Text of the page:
In probing why some mammals die from cancer far less often than people do, Huntsman researchers found that a tumor-suppressing protein in elephants, p53, responds more aggressively to cancerous cells than does its human version. The elephant p53 appears less likely to try to repair the damaged DNA and more likely to quickly induce apoptosis — stopping the spread of cancer, Schiffman says, via “massive cell death.”
“The elephant p53 was contributing to the protection from cancer,” says Schiffman, a pediatric oncologist who is working with PEEL Therapeutics and the Huntsman Cancer Institute to develop and test a synthesized version of elephant p53 to spread that protection to other creatures. He says the project involves taking cancer cells from dogs that already have the disease: “We have dog cancer cells that we are growing in mice that we’re treating with an elephant protein to try to make a medicine for human patients. It’s mind-boggling.”
In a neighboring state, Colorado State University and the University of Colorado have partnered to explore if activated mesenchymal stem cells in dogs can be used to overcome antibacterial resistance to chronic implant and wound infections, which is driven in part by the increasing prevalence of drug-resistant bacteria.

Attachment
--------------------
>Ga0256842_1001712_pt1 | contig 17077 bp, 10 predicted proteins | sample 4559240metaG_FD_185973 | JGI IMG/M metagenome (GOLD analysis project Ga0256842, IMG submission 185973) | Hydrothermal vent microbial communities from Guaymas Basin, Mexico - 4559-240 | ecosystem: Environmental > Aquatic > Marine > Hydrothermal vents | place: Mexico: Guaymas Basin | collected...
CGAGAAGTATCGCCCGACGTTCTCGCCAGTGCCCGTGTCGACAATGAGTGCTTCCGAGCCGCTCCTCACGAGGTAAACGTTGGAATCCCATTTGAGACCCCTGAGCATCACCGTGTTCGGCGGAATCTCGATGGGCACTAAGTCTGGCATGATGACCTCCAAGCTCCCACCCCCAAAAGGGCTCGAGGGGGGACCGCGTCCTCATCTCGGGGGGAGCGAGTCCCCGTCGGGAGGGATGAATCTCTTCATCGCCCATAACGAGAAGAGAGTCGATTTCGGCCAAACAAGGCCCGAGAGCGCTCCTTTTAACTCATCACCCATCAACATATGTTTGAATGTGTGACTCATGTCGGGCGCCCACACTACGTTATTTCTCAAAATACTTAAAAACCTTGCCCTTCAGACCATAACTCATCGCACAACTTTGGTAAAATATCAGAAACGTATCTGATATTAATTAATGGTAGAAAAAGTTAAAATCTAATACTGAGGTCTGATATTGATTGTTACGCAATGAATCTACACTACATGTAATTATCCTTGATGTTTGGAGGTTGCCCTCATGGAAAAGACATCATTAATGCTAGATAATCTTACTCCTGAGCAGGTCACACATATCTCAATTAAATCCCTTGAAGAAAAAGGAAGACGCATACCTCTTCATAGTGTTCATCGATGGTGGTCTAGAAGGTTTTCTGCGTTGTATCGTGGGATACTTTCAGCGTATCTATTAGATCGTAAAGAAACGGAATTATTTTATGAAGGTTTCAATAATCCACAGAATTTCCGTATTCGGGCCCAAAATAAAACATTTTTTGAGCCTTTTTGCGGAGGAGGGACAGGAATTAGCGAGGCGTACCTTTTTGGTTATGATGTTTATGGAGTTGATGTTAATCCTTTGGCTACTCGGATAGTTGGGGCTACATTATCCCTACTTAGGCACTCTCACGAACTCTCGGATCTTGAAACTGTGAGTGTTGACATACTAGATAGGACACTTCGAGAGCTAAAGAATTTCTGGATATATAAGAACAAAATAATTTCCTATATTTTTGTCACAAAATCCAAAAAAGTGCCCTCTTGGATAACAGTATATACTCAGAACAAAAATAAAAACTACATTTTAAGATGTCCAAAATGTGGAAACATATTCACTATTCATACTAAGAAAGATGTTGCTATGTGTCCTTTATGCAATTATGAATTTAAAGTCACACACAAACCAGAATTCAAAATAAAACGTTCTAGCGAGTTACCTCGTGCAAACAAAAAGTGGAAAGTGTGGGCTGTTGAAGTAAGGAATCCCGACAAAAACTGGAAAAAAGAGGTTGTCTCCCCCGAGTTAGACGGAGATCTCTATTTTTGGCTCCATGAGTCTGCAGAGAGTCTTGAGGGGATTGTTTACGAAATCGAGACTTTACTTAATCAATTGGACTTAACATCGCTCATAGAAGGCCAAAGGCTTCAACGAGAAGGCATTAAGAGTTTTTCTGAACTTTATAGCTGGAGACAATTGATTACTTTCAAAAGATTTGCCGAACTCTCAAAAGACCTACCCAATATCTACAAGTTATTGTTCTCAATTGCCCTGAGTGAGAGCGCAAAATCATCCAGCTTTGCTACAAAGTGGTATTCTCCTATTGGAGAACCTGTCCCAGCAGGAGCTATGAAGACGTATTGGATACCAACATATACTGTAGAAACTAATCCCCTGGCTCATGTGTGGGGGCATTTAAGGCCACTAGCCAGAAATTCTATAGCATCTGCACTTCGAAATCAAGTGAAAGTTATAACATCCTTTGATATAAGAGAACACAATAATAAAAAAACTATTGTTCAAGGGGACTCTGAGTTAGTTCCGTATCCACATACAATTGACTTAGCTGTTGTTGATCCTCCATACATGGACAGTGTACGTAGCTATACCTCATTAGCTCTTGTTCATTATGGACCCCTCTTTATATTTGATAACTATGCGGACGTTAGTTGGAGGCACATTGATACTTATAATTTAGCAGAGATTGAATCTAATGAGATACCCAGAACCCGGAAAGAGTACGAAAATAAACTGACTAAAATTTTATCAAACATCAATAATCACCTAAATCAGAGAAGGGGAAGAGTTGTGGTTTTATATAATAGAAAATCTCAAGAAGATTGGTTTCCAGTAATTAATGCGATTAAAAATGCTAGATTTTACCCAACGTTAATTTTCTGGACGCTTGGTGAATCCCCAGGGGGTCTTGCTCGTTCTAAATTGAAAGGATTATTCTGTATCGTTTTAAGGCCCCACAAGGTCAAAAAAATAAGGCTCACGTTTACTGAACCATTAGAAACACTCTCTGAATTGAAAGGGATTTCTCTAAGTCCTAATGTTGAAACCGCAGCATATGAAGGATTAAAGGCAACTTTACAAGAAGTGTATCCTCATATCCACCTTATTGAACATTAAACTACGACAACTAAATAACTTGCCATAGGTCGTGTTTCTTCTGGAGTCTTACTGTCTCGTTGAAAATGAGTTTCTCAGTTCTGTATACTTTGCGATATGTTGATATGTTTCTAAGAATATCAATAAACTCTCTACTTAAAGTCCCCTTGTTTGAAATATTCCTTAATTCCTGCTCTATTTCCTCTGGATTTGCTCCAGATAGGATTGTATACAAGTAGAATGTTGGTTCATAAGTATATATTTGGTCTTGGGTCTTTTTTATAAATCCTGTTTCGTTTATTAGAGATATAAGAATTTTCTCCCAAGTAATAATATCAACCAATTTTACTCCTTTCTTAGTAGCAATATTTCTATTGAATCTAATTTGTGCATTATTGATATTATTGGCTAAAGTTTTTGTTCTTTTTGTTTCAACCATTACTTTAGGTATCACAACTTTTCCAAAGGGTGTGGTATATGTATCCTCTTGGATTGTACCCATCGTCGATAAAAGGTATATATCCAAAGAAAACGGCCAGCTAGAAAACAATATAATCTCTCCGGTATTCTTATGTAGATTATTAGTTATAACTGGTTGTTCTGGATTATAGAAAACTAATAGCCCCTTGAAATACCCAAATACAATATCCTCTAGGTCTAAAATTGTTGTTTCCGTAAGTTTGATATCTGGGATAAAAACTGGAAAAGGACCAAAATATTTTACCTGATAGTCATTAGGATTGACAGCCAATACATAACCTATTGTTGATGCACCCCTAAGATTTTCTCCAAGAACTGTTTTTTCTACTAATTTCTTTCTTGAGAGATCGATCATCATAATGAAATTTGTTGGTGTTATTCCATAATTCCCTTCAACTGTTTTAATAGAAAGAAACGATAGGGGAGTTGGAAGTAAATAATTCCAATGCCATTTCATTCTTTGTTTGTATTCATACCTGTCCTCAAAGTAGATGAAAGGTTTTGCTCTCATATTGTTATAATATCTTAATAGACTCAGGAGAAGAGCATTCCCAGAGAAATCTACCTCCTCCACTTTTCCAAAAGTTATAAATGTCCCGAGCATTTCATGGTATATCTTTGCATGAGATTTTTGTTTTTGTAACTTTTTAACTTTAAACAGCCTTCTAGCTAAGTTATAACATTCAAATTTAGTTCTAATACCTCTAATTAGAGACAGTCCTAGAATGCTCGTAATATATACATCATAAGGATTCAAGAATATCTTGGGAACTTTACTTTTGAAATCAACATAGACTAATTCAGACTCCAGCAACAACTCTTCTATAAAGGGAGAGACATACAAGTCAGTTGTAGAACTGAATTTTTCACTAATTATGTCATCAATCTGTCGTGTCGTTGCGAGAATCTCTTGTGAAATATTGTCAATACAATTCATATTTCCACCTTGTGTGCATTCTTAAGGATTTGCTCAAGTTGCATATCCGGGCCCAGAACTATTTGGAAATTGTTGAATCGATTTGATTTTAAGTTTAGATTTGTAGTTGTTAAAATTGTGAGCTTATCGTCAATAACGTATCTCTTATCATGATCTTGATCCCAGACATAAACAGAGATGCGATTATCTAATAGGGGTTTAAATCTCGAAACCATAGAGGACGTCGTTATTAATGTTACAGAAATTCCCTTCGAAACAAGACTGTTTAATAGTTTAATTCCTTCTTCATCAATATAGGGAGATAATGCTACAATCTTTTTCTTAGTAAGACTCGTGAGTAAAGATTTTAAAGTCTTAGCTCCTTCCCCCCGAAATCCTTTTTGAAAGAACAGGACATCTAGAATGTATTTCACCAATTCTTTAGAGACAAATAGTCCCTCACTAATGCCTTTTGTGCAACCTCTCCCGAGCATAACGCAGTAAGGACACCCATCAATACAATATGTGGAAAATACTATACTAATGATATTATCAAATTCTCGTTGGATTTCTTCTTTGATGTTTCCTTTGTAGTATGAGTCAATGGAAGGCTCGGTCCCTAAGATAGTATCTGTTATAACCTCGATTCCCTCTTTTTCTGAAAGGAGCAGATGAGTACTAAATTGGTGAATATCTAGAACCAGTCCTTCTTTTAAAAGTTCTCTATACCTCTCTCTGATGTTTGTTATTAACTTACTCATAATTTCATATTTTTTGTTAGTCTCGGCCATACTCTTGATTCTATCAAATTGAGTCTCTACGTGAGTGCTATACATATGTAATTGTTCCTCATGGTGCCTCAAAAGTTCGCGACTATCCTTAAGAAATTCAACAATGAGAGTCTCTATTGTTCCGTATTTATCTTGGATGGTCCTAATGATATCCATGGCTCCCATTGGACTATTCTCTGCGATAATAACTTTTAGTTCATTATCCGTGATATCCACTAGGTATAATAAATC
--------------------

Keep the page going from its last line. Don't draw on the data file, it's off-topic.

Other comparative research projects explore ways to address sleep apnea, stem cell replacement, regeneration, cardiovascular disease, epilepsy, pain, cognitive decline, anxiety, infectious diseases, and more.
While those projects have far-reaching, tangible implications (stopping cancer), some of the other cross-species initiatives seek more subtle impacts, adding layers to the educational foundation of medical students.
“The biggest benefit you can reap from this One Health approach is inspiration,” says Odegard, who participated in the One Health project at the Saint Louis Zoo. “The value is building a cadre of professionals in medicine who understand the interconnections.”
Sharon Deem, DVM, PhD, director of the Institute for Conservation Medicine at the zoo, says all of these endeavors will pay off in various ways for humans, animals, and the environment. Says Deem: “We can learn from each other.”